The people who walked in darkness have seen a great light; those who lived in a land of deep darkness—on them light has shined. You have multiplied the nation, you have increased its joy; they rejoice before you as with joy at the harvest, as people exult when dividing plunder. For the yoke of their burden, and the bar across their shoulders, the rod of their oppressor, you have broken as on the day of Midian. For all the boots of the tramping warriors and all the garments rolled in blood shall be burned as fuel for the fire. For a child has been born for us, a son given to us, authority rests upon his shoulders; and he is named Wonderful Counselor, Mighty God, Everlasting Father, Prince of Peace. His authority shall grow continually, and there shall be endless peace for the throne of David and his kingdom. He will establish and uphold it with justice and with righteousness from this time onward and forevermore. The zeal of the Lord of hosts will do this.
Luke 2:1-14 [15-20]
In those days a decree went out from Emperor Augustus that all the world should be registered. This was the first registration and was taken while Quirinius was governor of Syria. All went to their own towns to be registered. Joseph also went from the town of Nazareth in Galilee to Judea, to the city of David called Bethlehem, because he was descended from the house and family of David. He went to be registered with Mary, to whom he was engaged and who was expecting a child. While they were there, the time came for her to deliver her child. And she gave birth to her firstborn son and wrapped him in bands of cloth, and laid him in a manger, because there was no place for them in the inn.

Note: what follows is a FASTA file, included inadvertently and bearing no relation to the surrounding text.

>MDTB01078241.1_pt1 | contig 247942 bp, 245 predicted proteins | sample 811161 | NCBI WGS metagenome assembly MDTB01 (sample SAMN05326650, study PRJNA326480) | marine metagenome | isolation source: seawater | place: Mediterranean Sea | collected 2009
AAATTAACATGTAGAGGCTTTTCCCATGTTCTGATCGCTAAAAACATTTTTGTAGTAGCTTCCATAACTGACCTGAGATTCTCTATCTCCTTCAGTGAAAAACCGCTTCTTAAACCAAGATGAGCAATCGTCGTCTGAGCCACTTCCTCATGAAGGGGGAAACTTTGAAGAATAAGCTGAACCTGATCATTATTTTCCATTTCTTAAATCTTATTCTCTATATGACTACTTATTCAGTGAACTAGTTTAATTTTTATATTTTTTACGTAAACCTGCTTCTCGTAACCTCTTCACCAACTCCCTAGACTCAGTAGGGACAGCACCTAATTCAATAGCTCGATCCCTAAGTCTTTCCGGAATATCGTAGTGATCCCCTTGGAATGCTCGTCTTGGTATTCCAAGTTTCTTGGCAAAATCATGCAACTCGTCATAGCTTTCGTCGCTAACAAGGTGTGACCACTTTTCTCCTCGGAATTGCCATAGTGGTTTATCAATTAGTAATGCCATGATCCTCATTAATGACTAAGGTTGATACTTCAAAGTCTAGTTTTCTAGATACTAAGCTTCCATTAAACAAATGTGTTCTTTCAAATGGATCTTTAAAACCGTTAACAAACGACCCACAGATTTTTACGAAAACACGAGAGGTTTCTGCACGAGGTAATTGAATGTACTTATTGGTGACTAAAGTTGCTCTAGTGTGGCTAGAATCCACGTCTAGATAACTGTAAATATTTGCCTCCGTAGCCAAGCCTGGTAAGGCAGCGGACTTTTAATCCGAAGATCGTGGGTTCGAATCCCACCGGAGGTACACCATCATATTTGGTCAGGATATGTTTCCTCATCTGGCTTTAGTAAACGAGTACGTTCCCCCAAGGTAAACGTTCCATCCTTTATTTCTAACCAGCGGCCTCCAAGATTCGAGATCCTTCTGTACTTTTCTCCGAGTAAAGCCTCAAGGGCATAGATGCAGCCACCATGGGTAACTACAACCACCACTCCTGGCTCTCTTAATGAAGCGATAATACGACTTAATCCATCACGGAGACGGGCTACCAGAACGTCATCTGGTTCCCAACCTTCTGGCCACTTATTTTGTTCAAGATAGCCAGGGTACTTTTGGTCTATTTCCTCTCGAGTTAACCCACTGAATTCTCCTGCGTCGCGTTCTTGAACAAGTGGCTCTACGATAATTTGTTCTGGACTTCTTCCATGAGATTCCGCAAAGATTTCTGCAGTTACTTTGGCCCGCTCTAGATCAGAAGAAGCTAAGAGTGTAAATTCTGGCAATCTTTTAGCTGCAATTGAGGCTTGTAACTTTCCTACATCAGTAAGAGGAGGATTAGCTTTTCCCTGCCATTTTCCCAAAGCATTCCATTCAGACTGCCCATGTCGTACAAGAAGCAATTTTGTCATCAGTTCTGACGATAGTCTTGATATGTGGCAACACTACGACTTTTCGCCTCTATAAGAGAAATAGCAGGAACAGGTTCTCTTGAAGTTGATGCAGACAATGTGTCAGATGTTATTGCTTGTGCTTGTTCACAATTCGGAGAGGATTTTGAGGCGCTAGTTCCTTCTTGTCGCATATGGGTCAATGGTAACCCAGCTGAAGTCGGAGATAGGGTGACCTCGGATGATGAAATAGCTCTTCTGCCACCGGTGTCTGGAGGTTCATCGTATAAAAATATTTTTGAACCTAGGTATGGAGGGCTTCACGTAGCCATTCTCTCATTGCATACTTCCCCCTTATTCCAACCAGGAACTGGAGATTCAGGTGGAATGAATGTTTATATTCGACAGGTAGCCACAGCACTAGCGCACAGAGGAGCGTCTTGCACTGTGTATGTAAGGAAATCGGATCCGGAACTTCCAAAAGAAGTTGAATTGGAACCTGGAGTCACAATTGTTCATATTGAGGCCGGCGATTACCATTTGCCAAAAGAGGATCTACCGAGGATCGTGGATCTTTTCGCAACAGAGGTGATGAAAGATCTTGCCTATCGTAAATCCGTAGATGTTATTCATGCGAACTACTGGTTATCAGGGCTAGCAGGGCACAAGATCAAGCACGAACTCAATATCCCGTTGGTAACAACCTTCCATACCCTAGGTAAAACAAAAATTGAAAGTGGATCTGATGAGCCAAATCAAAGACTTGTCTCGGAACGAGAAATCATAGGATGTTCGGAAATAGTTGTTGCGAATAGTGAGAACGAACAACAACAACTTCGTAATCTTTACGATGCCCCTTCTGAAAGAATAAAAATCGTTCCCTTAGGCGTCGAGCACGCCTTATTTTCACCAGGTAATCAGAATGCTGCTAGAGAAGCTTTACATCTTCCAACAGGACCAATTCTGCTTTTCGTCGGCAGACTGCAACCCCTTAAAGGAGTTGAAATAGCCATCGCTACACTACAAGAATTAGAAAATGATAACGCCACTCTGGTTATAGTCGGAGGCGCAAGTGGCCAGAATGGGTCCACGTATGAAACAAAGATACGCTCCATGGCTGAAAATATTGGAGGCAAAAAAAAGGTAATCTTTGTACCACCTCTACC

In that region there were shepherds living in the fields, keeping watch over their flock by night. Then an angel of the Lord stood before them, and the glory of the Lord shone around them, and they were terrified. But the angel said to them, “Do not be afraid; for see I am bringing you good news of great joy for all the people: to you is born this day in the city of David a Savior, who is the Messiah, the Lord. This will be a sign for you: you will find a child wrapped in bands of cloth and lying in a manger.” And suddenly there was with the angel a multitude of the heavenly host, praising God and saying, “Glory to God in the highest heaven, and on earth peace among those whom he favors!” When the angels had left them and gone into heaven, the shepherds said to one another, “Let us go now to Bethlehem and see this thing that has taken place, which the Lord has made known to us.” So, they went with haste and found Mary and Joseph, and the child lying in the manger. When they saw this, they made known what had been told them about this child; and all who heard it were amazed at what the shepherds told them. But Mary treasured all these words and pondered them in her heart. The shepherds returned, glorifying and praising God for all they had heard and seen, as it had been told them.